According to census data, (see table below) over 70% of renters in the US have been in their unit for 3 years or less.  (22.9% + 26% + 14.1% + 8.2% = 71.2%).  Over 60% have been there 2 years or less. (click image below to enlarge)

Assuming this is also true for Mountain View the effects are that many residents are likely to have less attachment to the community of Mountain View.  Since all available space for detached single-family housing in Mountain View is taken, anyone seeking a single family home is forced to commute from further and further away.  Which is what we saw in the above commute data.

(Renter duration with median of 2.1 years is also expressed as 50% avg. turnover for apt. dwellers - i.e., half of all apt. residents leave every year.  C.f., ).

Conclusion:  Mountain View has more than 2 times the workers they can house.  Adding more housing simply does not solve the problem because you can't make people work where they live.  Roads are clogged, commutes are getting worse.  Public transit cannot handle all this traffic.  As Mountain View high-paying employers keep on expanding in Mountain View they find it harder to get employees to come through the traffic.   And if employees do come, they are not likely to stay very long unless they can afford $2M for a modest house in town.  If they can afford that, they squeeze out all those that can't afford $2M.  The commutes will get longer and more crowded either way.  For every highly paid engineer with stock options and hiring bonus there are 5-10 more moderately paid people in book-keeping, building maintenance, food service, etc., etc.  So for every engineer hired who CAN afford to live in MV, there are 5-10 people hired who CANNOT afford to live in MV and must commute from outside.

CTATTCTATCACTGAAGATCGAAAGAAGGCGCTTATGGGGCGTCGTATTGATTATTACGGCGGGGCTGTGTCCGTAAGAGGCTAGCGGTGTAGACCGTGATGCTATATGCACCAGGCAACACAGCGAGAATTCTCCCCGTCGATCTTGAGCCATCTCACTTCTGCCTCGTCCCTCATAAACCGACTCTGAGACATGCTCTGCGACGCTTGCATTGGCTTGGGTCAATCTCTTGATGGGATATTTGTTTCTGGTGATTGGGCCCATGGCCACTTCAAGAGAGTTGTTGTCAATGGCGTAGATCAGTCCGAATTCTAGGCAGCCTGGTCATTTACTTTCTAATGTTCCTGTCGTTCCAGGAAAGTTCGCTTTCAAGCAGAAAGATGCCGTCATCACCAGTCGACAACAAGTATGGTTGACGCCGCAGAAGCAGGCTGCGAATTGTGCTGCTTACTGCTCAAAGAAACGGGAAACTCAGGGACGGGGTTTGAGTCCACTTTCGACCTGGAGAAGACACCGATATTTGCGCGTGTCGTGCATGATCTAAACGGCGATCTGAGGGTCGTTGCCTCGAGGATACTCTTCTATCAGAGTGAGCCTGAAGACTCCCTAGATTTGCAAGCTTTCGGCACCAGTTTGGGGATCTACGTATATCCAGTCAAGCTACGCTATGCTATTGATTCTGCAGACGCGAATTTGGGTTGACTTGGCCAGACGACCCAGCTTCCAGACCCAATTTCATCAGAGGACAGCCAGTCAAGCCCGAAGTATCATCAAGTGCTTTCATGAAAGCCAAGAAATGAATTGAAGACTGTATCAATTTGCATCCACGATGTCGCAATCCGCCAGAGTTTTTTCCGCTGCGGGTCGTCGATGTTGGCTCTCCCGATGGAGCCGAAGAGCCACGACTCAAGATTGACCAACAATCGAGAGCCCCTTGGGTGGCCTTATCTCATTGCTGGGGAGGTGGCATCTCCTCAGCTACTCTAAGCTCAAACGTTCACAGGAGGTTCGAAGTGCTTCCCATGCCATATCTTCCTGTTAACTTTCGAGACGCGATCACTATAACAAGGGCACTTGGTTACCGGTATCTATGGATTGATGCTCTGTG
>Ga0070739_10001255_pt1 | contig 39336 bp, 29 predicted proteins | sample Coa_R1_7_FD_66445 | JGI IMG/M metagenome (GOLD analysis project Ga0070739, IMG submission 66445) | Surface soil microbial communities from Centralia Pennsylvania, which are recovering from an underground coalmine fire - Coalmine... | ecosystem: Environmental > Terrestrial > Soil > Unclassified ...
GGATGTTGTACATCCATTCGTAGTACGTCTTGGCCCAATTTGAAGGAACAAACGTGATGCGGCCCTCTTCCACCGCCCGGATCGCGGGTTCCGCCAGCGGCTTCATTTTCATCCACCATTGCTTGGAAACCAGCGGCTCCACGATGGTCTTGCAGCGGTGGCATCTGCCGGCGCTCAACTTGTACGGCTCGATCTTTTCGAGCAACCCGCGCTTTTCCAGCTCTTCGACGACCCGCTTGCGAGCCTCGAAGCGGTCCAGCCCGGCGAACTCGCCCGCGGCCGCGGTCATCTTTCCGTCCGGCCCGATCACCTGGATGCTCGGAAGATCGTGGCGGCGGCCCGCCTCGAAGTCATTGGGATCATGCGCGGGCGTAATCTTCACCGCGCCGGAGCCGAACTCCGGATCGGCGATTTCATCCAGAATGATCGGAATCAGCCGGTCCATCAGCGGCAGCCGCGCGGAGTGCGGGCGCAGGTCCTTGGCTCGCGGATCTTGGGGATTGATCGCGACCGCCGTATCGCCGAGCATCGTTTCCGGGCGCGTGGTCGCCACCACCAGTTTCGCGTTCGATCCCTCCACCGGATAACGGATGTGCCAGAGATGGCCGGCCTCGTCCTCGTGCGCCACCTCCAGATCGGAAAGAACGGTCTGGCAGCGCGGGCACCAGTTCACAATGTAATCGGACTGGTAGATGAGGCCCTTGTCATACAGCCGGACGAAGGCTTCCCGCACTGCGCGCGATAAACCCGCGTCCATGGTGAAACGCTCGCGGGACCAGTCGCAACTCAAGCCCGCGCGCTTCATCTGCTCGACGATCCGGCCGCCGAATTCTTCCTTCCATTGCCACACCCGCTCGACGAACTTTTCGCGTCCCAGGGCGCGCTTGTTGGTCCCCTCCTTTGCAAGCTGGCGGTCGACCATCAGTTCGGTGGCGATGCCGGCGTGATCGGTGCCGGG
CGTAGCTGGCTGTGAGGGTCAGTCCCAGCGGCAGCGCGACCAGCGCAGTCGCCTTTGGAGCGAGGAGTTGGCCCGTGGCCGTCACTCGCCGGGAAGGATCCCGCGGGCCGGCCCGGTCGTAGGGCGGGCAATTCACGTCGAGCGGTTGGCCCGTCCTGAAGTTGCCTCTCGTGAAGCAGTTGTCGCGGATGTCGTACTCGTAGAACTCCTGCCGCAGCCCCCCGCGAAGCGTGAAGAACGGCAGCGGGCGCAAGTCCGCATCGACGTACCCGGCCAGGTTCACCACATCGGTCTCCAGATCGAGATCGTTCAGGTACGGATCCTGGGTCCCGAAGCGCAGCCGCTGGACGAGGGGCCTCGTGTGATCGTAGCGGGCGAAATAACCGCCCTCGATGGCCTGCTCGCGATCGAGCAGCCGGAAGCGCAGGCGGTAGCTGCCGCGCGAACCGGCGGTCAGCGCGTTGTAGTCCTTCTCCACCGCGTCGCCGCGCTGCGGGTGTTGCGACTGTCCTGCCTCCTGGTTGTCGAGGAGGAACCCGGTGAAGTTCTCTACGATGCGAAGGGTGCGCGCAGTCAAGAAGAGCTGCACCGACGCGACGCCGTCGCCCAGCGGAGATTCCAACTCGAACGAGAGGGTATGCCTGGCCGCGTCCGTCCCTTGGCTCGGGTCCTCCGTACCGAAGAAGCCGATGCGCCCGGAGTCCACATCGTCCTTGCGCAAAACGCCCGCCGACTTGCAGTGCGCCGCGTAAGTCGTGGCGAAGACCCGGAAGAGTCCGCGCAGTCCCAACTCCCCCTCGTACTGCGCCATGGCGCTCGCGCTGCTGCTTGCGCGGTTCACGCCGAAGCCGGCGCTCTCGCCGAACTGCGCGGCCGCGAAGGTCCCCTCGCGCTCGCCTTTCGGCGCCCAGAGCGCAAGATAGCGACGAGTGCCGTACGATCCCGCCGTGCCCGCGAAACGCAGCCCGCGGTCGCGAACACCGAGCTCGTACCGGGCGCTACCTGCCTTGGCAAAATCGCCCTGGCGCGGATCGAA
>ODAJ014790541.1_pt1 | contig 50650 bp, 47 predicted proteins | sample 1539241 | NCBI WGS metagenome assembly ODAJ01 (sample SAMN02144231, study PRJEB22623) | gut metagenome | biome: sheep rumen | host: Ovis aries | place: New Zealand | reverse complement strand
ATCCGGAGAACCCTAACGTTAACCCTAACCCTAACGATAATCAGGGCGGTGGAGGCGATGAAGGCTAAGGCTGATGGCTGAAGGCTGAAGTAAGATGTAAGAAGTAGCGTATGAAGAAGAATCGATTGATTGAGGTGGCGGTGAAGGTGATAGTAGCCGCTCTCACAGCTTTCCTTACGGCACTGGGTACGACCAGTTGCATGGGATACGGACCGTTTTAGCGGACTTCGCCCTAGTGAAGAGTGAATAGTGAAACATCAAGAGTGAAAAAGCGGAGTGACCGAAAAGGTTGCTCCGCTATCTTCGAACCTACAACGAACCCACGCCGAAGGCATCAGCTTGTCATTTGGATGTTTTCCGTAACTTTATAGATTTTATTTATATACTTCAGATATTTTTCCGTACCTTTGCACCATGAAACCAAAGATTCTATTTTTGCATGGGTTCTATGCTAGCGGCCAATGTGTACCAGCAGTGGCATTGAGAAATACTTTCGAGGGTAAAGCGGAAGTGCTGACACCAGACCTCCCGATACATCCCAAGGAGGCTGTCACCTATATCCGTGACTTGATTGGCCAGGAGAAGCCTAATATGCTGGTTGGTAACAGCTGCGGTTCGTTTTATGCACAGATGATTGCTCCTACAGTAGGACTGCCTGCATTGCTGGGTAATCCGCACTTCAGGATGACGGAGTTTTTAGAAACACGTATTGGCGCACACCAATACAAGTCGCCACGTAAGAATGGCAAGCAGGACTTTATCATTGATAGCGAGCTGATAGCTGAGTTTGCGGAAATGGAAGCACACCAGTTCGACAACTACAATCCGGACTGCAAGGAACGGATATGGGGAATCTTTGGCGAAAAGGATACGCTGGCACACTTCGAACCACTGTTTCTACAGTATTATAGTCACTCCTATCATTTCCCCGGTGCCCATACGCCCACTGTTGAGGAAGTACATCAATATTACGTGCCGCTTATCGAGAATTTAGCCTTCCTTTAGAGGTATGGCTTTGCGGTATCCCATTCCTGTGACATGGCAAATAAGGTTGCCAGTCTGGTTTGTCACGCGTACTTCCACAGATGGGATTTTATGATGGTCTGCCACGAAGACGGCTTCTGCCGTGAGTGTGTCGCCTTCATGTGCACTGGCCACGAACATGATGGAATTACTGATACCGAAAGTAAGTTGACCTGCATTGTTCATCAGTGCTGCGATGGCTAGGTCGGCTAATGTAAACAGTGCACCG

What if all 10,000 employees at Google headquarters in Mountain View were provided on site housing?  Alfred Twu envisioned it as seen below.  Average apt. size = 800 sq. ft. (click image to enlarge).

Google Ville
Employers who cannot compete with the highest paying companies will lose employees who cannot afford to live nearby and will ultimately be forced to relocate.  Auto repair shops, mom-and-pop services like dry cleaners, and small restaurants will close and move.  As housing costs are forced up further by the increasing average incomes, small retail that cannot keep up with the increase in rents will leave.  (Discussed in more detail here: )

There are 78,000 residents in Mountain View of which 38,000 are employed - roughly half of residents are workers.  To house the 85,000 workers in Mountain View, assuming the same ratio of workers to residents, there would need to be housing for 170,000 residents - over 2 times the current population (2.18 times to be precise).  To illustrate what that means, every house would become a duplex, every 2-story apt. building a four-story, and every four-story an eight-story apt. building.

Every single family house becomes a duplex

Every two-story apt. becomes a four story

Every four story apt. becomes an eight story apartment:

Of course, schools would also double in size, as would traffic.  Since school mitigation fees for commercial buildings are grossly inadequate for school expansion (limited by state law), expansion of schools will require some sort of parcel tax or increased class sizes or both.

And of course, we can't ignore the implications of global warming.  Glaciers are rapidly melting, seas will rise, and much of Mountain View will go under water as seen below (click image to enlarge):

Mountain View - 2060 - Already "Baked In"
Sunnyvale - 2060

I cover that in more detail here:
and here: